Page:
Natural gas marketers in Mexico reported 280 transactions totaling 6.72 Bcf/d in November, up from 138 deals for 4.82 Bcf/d in November 2017, according to the Comisión Reguladora de Energía (CRE)’s IPGN monthly natural gas price index.
The number of transactions is the highest reported since CRE began publishing the IPGN in July 2017.
The volume of gas transacted was up 39.6% year/year, and 10.6% sequentially, but down 10.6% from the year-to-date high of 7.52 Bcf/d reported in August.
Prices averaged 74.6 pesos/GJ ($3.89/MMBtu) in November, compared with 75.3 pesos/GJ ($4.19/MMBtu) a year ago and 66.1 pesos/GJ ($3.66/MMBtu) in October.
Mexico does not yet have price indexes for natural gas, a segment still dominated by national oil company Petróleos Mexicanos (Pemex) and state power utility Comisión Federal de Electricidad (CFE), despite a 2013 constitutional energy reform that allowed private sector shippers to enter the fray.
Transactions are priced using U.S. indexes, such as Henry Hub or Houston Ship Channel, plus the cost of transportation. Pipeline imports from the United States have quadrupled since 2004, and are expected to continue rising through at least 2020, according to the Energy Information Administration (EIA).
CRE intends to discontinue the IPGN and hand off the reins to third-party price-reporting agencies once the market attains sufficient liquidity for Mexico to develop its own indexes.
“For now, there simply aren’t enough fixed-price deals upon which to base indexes in Mexico,” said NGI’s Patrick Rau, director of strategy and research. “Several things need to happen to remedy that, in my opinion.
“The Mexico market needs to continue to advance the energy reform, which includes things like opening more pipeline capacity to marketers from the U.S. into Mexico, the continued evolution of electronic bulletin boards, capacity release, finishing the pipeline grid in Mexico, connecting private pipelines to the Cenagas system, and the willingness of end-users to do more fixed price deals.”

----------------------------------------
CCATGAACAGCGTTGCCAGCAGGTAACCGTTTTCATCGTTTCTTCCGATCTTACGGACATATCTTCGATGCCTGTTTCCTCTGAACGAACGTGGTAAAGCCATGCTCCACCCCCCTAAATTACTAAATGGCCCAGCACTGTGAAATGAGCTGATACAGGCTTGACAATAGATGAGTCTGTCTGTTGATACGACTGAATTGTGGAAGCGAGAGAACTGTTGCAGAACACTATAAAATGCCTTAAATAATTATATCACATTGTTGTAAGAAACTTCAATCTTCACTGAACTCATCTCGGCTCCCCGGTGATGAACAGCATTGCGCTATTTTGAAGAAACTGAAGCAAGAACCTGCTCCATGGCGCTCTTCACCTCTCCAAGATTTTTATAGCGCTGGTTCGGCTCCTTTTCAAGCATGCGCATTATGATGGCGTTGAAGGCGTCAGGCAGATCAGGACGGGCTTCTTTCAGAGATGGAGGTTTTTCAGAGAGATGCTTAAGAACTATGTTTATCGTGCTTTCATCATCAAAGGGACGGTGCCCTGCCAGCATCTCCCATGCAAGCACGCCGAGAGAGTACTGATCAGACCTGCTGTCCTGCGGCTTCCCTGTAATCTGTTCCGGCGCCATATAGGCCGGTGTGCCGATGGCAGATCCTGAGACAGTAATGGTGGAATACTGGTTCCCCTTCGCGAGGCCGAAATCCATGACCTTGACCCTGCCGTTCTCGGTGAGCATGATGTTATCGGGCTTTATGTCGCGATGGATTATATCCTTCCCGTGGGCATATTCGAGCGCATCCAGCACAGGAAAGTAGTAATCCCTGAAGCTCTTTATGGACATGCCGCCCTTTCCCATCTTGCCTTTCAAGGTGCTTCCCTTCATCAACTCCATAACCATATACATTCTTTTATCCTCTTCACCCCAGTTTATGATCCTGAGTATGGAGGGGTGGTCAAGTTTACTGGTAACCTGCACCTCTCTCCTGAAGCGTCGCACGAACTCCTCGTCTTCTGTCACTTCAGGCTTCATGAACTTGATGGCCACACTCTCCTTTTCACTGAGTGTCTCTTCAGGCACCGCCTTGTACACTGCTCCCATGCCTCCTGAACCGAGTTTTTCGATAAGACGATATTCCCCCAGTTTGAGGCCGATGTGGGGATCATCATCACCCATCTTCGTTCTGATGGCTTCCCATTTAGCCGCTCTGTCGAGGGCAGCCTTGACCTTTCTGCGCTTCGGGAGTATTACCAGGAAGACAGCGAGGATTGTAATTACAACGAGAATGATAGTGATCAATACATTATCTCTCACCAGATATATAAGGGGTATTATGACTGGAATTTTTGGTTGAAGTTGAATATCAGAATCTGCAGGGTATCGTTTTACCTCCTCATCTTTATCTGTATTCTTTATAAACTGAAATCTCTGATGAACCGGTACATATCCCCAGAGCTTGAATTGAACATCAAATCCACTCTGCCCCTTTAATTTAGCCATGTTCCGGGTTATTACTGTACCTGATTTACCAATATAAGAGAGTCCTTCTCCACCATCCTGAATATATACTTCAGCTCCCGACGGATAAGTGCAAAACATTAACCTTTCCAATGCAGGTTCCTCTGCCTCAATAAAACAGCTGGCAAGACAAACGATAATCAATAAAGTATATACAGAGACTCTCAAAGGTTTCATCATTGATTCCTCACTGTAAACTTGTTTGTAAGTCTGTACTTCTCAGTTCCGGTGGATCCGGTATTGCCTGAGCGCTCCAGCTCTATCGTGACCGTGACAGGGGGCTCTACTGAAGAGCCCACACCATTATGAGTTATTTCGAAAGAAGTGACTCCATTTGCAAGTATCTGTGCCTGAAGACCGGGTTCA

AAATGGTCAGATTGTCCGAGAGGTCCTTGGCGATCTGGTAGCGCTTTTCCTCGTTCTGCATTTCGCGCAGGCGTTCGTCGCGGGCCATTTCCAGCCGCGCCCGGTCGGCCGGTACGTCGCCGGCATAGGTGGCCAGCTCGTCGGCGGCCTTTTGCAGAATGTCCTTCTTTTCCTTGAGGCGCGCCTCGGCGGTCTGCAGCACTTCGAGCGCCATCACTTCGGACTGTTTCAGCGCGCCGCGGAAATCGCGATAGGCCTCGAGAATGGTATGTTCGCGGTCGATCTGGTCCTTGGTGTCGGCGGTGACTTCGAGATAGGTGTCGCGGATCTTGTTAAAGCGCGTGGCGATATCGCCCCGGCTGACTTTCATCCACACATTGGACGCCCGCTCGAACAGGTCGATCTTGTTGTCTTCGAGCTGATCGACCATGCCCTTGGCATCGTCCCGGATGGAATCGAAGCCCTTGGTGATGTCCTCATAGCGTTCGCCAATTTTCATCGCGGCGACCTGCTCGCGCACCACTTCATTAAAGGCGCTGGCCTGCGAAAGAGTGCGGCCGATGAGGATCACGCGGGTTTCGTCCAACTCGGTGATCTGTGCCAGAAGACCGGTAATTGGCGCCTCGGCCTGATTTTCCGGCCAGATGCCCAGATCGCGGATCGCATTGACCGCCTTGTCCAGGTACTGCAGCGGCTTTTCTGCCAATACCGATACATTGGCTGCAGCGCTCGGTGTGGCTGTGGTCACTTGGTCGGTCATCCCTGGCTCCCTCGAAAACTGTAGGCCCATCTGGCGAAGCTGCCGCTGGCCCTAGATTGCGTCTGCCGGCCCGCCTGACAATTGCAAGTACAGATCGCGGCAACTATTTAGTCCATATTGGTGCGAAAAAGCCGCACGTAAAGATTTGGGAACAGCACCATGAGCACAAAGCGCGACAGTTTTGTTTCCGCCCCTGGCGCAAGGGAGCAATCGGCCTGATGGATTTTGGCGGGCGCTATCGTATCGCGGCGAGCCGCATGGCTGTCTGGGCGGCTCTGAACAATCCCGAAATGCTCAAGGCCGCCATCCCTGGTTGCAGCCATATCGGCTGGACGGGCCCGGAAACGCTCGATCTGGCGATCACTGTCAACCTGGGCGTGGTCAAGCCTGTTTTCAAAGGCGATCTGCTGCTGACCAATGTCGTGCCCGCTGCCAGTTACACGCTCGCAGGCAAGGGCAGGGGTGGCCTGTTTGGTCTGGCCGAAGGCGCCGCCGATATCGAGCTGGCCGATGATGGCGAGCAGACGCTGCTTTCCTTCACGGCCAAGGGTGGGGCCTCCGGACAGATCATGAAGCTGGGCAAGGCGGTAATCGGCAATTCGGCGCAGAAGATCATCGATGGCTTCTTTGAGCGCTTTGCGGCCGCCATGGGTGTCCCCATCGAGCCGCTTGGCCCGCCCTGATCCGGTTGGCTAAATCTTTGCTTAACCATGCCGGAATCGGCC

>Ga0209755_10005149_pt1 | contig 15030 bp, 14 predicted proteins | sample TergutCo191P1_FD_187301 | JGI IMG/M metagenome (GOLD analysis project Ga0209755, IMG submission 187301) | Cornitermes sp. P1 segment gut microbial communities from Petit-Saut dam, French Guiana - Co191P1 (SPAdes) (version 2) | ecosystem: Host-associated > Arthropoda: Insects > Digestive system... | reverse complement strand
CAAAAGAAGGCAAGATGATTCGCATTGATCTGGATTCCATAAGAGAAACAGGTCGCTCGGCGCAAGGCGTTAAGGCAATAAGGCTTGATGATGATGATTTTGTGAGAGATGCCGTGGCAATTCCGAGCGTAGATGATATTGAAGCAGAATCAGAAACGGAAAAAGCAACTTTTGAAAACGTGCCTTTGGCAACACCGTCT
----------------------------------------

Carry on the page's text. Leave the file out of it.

He added, “Having more independent producers within Mexico, and the presence of commercial storage facilities, would certainly help as well.”
Mexico’s dry gas output has “fallen 38% since 2012 because of declining reserves, a low price environment, and limited exploration and production of new wells,” EIA said earlier this month, a trend that portends continued dependence on imports and pricing linked to U.S. indexes.
President Andrés Manuel López Obrador has criticized the 2013 reform and pledged to ensure that Pemex and CFE are the protagonists of Mexico’s energy sector, as opposed to the private sector. CFE’s new CEO, Manuel Bartlett, a close ally of the president, has also questioned the logic of making CFE the anchor customer for gas pipelines built by the private sector since 2012.
For the upstream, López Obrador has suspended bid rounds for three years and instead pledged to reverse the oil and gas output decline by giving Pemex a bigger exploration and production (E&P) budget.
Government officials have not indicated whether initiatives to release pipeline capacity currently held by CFE and Pemex will continue, nor whether authorities will continue with the previous administration’s plan to add 45 Bcf of underground natural gas storage capacity by 2026.
Both López Obrador and Bartlett have made clear, however, that they oppose the idea of CFE -- Mexico’s largest power generator and gas purchaser -- purchasing fuel or electricity from the private sector, a philosophy at odds with the development of open natural gas and power markets.
“The creation of a market, both for natural gas and [liquid] fuels is very important...I would say it’s almost as important as producing fuels or producing gas, and almost nothing has been said about that,” consultant Luis Miguel Labardini, a partner at Mexico City-based energy consultancy Marcos y Asociados, told NGI’s Mexico GPI.
“I hope that doesn’t mean that everything is going to be stopped where it is...because we need a process of further liberalization for the market to be efficient.”
CRE’s ability to regulate and develop that market could be impeded by budget cuts proposed by López Obrador, which led to CRE laying off 60% of its workforce.
In a statement earlier this month, CRE called on Mexico’s lower congressional house to approve the necessary budgetary resources for Mexico’s energy regulators to effectively carry out their duties.